By Senator Lena C. Taylor
I learned a long time ago to never underestimate the difference one voice can make. Whether in protecting a right or a person, we have countless illustrations of how a single individual changed a moment, outcome or a law. Take the issue of protecting the planet, for example.
No voice was louder than that of Wisconsin native, Gaylord Nelson. This former attorney, member of the Wisconsin State Senate, governor and U.S. senator created Earth Day in 1969. After witnessing the impact of a major oil spill, Nelson took a stand for the environment and persuaded others to work toward a sustainable earth. He became a voice in the fight for clean air and the development of policies for clean water. He challenged us to understand that everything on this planet was impacted by the choices we made as humans.
With the first Earth Day came the creation of the U.S. Environmental Protection Agency or EPA, and laws to ensure we would protect our water and air. Over the years we’ve made advancements and suffered setbacks. Today, we are facing real challenges. Unseasonably warm days and the impact of global warming. Increased natural disasters are believed to be linked to climate change and increasing extreme weather events. And while the science supports these findings, we know that other types of climates can affect how we respond to these changes. The political climate is one such example.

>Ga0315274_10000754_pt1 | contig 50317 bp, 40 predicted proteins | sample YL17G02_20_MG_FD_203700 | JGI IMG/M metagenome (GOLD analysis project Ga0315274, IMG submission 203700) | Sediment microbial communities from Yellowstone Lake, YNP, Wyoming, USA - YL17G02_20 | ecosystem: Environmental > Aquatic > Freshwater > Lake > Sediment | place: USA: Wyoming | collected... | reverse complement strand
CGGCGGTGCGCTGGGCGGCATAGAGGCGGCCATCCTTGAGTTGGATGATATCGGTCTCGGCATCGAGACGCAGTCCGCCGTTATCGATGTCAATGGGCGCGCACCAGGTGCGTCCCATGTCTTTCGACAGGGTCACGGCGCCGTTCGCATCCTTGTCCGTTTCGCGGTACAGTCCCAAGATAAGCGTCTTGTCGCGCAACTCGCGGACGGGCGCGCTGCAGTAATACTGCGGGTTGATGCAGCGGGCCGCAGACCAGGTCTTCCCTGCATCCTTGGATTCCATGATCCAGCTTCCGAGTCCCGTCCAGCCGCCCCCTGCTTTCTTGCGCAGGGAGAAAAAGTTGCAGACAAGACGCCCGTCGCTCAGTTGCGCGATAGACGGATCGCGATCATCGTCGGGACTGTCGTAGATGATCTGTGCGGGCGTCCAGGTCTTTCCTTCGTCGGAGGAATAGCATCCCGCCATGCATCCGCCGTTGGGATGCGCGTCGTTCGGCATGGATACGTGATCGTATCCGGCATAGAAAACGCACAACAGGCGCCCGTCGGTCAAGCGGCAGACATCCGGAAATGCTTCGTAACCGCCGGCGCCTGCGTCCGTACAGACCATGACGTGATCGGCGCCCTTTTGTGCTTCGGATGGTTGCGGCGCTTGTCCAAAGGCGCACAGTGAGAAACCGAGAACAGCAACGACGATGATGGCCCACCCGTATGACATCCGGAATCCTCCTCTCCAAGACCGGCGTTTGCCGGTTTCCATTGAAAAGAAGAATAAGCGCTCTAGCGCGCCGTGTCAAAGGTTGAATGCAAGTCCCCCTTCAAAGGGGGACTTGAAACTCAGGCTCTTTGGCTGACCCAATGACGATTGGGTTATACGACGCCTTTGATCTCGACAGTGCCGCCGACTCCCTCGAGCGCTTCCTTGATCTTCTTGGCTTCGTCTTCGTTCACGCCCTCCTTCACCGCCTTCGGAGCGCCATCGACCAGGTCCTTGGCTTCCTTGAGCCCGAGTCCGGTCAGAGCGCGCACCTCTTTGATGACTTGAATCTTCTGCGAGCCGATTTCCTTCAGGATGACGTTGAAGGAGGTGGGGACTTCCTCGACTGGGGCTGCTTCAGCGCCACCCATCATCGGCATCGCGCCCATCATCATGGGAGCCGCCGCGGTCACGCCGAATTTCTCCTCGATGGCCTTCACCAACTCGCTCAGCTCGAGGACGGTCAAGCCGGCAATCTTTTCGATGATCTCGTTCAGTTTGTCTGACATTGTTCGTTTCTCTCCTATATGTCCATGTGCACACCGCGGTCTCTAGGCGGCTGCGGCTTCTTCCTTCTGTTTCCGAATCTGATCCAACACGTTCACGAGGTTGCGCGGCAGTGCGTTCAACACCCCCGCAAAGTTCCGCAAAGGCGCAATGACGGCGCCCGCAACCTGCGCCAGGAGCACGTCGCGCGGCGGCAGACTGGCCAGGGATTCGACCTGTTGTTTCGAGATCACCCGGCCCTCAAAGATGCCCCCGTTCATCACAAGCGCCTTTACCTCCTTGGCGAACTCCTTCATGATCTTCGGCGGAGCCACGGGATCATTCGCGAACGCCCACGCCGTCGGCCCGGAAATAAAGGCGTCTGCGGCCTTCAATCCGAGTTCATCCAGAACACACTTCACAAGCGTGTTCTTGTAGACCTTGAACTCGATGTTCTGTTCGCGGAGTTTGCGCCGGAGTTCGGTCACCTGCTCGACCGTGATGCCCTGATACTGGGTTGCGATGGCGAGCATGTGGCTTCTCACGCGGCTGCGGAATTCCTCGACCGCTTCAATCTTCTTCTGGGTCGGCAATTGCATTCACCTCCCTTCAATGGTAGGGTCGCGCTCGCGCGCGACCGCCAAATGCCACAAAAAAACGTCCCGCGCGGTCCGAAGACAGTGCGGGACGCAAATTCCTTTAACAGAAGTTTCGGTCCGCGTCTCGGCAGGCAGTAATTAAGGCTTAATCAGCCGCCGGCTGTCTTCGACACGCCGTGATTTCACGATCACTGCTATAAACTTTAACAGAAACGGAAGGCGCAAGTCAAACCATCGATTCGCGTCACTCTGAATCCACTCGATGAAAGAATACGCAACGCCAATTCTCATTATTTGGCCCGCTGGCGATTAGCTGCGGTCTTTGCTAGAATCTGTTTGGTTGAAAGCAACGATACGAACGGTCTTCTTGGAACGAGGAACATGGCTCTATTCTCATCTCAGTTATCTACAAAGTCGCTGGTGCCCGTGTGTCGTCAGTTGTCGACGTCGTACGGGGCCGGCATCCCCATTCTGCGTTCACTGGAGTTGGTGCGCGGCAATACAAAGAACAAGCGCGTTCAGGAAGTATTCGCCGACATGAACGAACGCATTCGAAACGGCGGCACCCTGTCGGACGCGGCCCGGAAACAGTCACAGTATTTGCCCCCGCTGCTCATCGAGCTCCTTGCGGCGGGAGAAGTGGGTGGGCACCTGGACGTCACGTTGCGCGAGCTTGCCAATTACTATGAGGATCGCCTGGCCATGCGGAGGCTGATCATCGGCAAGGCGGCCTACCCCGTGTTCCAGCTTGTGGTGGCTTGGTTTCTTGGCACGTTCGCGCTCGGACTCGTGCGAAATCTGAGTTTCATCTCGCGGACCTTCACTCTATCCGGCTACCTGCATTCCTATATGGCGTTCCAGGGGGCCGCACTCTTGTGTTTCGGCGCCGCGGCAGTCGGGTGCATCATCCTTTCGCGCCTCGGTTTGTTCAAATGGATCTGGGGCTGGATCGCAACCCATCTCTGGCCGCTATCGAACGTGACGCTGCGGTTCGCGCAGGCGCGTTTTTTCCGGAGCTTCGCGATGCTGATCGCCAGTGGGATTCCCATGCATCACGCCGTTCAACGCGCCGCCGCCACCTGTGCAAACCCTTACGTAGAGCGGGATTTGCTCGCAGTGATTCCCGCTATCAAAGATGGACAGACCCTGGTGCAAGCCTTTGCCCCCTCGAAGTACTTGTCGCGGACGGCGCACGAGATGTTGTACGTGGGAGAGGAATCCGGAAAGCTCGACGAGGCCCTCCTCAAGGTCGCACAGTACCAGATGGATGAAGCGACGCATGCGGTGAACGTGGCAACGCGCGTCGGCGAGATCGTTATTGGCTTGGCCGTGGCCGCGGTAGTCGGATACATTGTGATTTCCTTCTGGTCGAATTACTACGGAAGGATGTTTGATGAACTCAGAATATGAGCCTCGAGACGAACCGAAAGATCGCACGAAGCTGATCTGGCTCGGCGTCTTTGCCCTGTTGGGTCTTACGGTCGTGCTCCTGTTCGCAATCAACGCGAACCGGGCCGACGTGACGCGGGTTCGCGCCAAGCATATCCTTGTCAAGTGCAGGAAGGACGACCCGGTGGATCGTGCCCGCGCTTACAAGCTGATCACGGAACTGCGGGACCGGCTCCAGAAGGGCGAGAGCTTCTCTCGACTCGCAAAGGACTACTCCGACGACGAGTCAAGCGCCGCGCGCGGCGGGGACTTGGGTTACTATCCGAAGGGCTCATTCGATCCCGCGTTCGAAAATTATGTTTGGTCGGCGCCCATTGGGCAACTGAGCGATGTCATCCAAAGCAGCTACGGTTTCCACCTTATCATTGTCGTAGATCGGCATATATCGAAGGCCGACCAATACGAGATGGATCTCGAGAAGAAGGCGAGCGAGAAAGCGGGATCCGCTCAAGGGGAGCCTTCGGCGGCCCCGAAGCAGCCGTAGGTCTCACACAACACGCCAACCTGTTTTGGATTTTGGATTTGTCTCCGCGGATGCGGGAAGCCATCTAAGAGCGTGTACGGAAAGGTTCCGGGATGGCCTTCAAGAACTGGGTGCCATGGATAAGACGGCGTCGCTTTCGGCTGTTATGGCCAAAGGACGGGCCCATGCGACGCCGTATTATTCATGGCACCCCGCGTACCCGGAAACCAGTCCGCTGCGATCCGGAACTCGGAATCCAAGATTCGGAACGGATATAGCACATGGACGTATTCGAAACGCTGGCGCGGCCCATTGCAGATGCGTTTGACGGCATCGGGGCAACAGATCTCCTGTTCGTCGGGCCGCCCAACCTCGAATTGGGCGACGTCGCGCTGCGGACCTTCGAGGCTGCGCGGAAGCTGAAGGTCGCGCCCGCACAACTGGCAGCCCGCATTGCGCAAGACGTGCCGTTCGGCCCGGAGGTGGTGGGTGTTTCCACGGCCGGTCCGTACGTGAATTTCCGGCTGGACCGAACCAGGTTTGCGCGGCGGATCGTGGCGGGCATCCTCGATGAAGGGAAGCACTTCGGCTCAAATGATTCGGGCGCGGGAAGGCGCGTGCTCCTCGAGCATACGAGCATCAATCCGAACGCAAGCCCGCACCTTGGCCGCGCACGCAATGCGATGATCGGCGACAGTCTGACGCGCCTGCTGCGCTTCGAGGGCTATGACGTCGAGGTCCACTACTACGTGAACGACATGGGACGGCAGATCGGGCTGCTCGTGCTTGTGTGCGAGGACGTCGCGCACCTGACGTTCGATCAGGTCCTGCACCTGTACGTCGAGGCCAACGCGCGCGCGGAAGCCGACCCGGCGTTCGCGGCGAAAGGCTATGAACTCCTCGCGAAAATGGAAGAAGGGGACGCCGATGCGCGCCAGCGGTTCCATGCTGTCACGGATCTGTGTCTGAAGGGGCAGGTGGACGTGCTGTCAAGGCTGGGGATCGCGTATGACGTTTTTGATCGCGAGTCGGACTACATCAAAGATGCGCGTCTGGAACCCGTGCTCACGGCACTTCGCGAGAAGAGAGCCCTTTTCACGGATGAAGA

We have legislative naysayers, deniers, and outright antagonizers, when it comes to enacting the steps we need to protect the Earth. We have man-made disasters, harmful material choices and policies that have had both intentional and unintentional, consequences on everything from the air we breathe to the water we drink.
Whether Milwaukee’s lead laterals, Flint Michigan’s water crisis or the nation’s landfills, we have made crucial mistakes that could cost us dearly. When we consider the many substances that negatively impact our environment, we can see a direct line to air, water, noise, soil and other forms of pollution. Ironically, because of the global COVID-19 Health Pandemic, we saw less car, noise, and industrial pollution. COVID-19 Safer at Home orders, inadvertently, made the earth a bit safer. Understanding the environmental gains made during pandemic, I am compelled to ask how we build on that pause in environmental damage. How do we permanently reduce our global footprint?
Since that first Earth Day, we’ve become smarter about this whole thing. We are asking questions about environmental justice. We better understand that all people and communities are entitled to equal protection of our environmental laws. We know that one’s race, income, or where you live shouldn’t determine if you have clean air and clean water. Today, we know that this isn’t a conversation that belongs only to elected officials, but to every resident, stakeholder, and community partner. There are 1000’s of Gaylord Nelson’s that have stepped up to continue the fight. Happy Earth Day, and if we do things better, we’ll have many more!